Paul and Jacine certainly hope so. Matugga is among a handful of dedicated rum distilleries in Scotland. Dark Matter Distillers in Banchory, Aberdeenshire, launched in 2015 and Wester Spirit Rum, thought to be Glasgow's first rum distillery in 300 years, opened last month.

Moray-based Beach Craft Spirits produces three varieties of small batch rum including sloe and spiced. NB Distillery in North Berwick, known for its gin and vodka, recently added rum to its portfolio. The Strathearn Distillery in Perthshire introduced Dunedin Rum in 2017.

Paul and Jacine believe that over the next few years we will see more rum brands springing up across Scotland. They are delighted to be at the forefront of that revolution. "The magical thing is that now we are here, places have really inspired us," says Jacine.

"We are talking about bringing Africa to Scotland, but we want to showcase our own foraging and exploring Scotland in terms of flavours. It is about discovery for us.

"We are working on a new line that will have Scotland in the mix. We have had so much goodwill from people in Livingston and beyond. They seem to be really excited about what we are doing.

"It has all been really positive. It is an adventure. We honestly didn't know how we were going to be received. We rocked up here with our family and were hoping everyone would be welcoming, which they have been. There has been a lot of excitement."

Paul's love of whisky was a big factor in their choice of base. "Absolutely," he says. "It could only be Scotland. The quality of Scotch whisky is the highest in the world in terms of distilled spirits and I knew that if we were going to align ourselves with good standards it was going to be in Scotland."

He has found other upsides too. "The benefit of Scottish water is that there are not a lot of minerals in it. It is very soft water. You can imagine if you had a kettle down south, the inside would be covered in white stuff.

"We would have to remove all that stuff from the water and it would clog up the purification filter. It is an absolute nightmare to make wine, beer or spirits from.

"The water here is fantastic for brewing and distilling. The weather helps, too, because we generally have cool temperatures and a moderate summer in Scotland, so we are not over-ageing our rum stock. It is gently maturing in a way you can control it.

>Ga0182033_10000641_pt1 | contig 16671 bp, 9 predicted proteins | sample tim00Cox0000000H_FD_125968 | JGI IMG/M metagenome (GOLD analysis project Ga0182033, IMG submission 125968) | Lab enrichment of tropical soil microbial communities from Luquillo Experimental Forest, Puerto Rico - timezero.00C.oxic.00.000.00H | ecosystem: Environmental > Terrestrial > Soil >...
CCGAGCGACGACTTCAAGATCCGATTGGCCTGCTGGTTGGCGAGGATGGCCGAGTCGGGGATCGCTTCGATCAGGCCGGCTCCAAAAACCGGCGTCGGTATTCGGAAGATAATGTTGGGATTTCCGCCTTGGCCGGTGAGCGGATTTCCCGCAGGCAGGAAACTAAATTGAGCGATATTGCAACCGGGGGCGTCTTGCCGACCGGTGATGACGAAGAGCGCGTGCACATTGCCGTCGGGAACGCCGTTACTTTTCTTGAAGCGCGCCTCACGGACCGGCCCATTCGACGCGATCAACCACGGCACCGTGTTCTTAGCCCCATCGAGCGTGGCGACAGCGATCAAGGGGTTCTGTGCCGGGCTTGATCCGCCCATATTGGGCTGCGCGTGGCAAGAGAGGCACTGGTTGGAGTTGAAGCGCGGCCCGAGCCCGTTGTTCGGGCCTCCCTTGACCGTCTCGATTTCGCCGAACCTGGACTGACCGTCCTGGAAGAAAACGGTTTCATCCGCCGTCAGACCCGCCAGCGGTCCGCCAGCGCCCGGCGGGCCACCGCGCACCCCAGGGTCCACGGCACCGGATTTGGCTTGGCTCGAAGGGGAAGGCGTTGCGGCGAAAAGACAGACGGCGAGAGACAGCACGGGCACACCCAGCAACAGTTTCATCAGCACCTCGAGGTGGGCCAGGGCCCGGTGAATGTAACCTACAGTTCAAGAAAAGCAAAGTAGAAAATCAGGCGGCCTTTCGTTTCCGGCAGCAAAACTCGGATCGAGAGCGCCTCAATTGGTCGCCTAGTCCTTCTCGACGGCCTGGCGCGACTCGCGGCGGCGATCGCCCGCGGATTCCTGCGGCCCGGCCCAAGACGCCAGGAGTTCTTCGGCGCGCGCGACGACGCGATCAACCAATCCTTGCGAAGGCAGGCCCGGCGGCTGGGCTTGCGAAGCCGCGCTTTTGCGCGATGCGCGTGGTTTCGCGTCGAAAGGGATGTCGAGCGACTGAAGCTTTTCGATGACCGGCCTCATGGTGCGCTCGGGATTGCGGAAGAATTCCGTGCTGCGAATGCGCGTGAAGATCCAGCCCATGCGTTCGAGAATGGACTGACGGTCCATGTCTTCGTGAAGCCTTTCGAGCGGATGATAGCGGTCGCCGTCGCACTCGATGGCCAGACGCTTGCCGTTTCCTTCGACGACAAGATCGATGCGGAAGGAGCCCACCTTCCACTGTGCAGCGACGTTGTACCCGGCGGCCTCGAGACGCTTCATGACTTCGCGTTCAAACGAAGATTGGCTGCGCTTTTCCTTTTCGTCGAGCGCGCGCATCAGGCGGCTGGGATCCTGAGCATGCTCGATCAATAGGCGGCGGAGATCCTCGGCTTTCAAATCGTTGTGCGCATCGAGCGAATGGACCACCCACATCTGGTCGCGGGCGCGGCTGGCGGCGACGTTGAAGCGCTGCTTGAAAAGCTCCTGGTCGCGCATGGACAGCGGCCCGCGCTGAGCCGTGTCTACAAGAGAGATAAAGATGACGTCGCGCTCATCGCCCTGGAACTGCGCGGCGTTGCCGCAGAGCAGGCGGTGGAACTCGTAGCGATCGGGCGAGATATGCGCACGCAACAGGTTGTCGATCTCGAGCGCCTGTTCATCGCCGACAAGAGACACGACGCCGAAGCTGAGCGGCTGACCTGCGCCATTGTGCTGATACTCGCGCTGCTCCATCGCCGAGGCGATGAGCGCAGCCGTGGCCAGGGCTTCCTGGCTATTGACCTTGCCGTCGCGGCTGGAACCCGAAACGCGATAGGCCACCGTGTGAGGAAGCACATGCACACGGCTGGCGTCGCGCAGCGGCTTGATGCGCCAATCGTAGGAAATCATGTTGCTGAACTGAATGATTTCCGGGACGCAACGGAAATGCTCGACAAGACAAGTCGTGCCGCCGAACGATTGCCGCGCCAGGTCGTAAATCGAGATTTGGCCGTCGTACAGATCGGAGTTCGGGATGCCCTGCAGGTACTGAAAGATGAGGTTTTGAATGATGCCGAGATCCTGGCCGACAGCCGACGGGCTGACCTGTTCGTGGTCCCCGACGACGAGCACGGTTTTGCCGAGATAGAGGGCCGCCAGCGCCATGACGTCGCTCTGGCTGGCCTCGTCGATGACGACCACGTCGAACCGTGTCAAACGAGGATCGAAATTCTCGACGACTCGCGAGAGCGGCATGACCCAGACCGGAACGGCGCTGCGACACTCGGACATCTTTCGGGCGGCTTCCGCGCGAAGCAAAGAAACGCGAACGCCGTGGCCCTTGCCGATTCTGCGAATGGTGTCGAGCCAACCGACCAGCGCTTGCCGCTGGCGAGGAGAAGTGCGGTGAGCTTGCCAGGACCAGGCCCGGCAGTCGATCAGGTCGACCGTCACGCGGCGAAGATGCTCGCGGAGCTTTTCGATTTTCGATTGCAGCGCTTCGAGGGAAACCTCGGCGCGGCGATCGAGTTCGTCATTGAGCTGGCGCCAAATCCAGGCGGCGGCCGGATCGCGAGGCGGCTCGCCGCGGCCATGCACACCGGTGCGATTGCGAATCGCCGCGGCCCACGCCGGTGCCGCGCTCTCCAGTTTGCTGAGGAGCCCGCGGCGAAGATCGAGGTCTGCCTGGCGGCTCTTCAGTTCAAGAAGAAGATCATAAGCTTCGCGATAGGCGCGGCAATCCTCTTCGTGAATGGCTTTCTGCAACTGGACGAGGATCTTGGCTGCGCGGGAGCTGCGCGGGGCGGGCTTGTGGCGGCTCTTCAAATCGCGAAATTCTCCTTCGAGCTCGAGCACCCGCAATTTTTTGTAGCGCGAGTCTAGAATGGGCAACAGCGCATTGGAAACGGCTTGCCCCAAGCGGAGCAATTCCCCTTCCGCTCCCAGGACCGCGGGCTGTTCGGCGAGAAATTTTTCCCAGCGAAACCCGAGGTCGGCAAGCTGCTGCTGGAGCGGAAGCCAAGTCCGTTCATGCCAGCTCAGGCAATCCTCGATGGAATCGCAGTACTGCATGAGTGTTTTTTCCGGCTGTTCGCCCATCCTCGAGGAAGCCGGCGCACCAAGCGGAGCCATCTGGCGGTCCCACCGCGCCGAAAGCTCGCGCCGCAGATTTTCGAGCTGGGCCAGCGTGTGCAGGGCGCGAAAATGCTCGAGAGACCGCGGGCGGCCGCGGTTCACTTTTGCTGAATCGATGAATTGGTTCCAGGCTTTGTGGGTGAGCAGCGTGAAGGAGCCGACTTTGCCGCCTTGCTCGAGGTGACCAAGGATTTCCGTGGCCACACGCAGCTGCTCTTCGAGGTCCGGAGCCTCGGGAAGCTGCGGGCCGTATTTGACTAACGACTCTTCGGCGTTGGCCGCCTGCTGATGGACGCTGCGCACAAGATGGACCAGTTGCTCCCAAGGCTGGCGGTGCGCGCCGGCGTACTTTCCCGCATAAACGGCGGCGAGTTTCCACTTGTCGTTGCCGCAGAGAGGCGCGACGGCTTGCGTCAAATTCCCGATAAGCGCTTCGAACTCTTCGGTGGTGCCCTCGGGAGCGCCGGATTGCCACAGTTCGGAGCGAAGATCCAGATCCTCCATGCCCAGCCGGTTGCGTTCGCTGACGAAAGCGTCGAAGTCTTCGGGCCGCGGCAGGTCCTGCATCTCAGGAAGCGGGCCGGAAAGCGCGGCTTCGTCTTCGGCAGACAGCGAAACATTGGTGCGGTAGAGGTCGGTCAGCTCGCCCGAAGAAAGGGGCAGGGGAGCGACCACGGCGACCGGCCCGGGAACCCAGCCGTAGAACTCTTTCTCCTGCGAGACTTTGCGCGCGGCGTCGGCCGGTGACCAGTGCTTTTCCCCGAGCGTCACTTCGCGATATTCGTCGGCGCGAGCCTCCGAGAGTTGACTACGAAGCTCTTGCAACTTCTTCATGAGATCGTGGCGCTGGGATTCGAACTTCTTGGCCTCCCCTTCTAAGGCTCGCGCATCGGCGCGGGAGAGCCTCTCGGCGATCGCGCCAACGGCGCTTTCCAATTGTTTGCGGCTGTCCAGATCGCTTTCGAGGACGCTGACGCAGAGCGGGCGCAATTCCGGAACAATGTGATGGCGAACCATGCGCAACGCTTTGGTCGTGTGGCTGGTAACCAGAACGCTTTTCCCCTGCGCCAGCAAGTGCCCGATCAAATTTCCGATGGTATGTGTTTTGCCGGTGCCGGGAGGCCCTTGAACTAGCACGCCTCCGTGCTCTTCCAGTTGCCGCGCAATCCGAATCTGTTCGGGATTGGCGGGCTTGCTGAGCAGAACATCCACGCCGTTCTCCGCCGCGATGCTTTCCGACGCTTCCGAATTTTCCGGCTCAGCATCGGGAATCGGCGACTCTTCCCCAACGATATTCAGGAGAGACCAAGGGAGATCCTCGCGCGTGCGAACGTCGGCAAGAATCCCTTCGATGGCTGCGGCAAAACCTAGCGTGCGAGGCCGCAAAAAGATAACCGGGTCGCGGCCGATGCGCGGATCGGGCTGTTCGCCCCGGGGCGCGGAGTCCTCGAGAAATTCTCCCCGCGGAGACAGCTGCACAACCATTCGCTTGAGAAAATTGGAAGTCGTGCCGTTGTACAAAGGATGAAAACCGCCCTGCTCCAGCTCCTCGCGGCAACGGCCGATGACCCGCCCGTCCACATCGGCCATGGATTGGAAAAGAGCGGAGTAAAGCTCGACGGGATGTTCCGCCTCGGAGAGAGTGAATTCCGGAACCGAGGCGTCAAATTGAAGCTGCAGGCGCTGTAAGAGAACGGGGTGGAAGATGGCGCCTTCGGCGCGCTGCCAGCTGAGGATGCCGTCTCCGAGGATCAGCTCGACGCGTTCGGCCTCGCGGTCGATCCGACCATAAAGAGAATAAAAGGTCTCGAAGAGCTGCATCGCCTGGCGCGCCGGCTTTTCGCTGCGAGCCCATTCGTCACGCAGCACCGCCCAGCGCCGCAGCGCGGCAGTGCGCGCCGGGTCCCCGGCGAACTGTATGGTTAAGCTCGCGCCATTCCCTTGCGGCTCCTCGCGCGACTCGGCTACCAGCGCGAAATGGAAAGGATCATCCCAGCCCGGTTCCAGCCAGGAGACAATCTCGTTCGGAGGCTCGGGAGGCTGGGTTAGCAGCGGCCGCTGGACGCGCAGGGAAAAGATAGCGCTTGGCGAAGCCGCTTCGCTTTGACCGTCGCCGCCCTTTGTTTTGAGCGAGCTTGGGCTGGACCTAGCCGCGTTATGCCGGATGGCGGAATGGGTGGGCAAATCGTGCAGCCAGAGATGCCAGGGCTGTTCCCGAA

"If you were distilling, for example, in the United Arab Emirates you would need to put the casks in a basement with air conditioning. Scotland is perfect to mature spirits."

The name Matugga comes from family owned land in Uganda. "Traditionally in Uganda when you get married your father gives you a piece of land to grow crops and feed your family," says Paul.

"My brother was given a piece of land he didn't particularly like, so he decided to sell it and buy land with my mum in Matugga. My mum really fell in love with this piece of land. She was an agriculturist and teacher of farming. My mum farmed that land with such passion."

After his mother passed away in 2014, the 300-acre expanse took on an even more special meaning. "I remember standing there thinking: 'This is amazing,'" says Paul. "Most of it is unspoiled. It is not savannah – this is green. There are passion fruit vines growing, some chillies. It is beautiful.

"My brother told me stories about how it used to be a sugar cane plantation and when they first bought it, they found all this kit for harvesting sugar cane. I thought: 'I think we are being told something here. We are being told to do something that is sugar cane based …'"

Jacine takes up the thread. "It was a very spiritual time," she says. "My family is from Jamaica and Africa is my heritage. It was almost like a homecoming and being welcomed by my Ugandan family.

"It was where we had the idea to make rum. This land represents Uganda and the whole continent. It has beauty and serenity and all the wonderful produce. It became the heartbeat of our brand."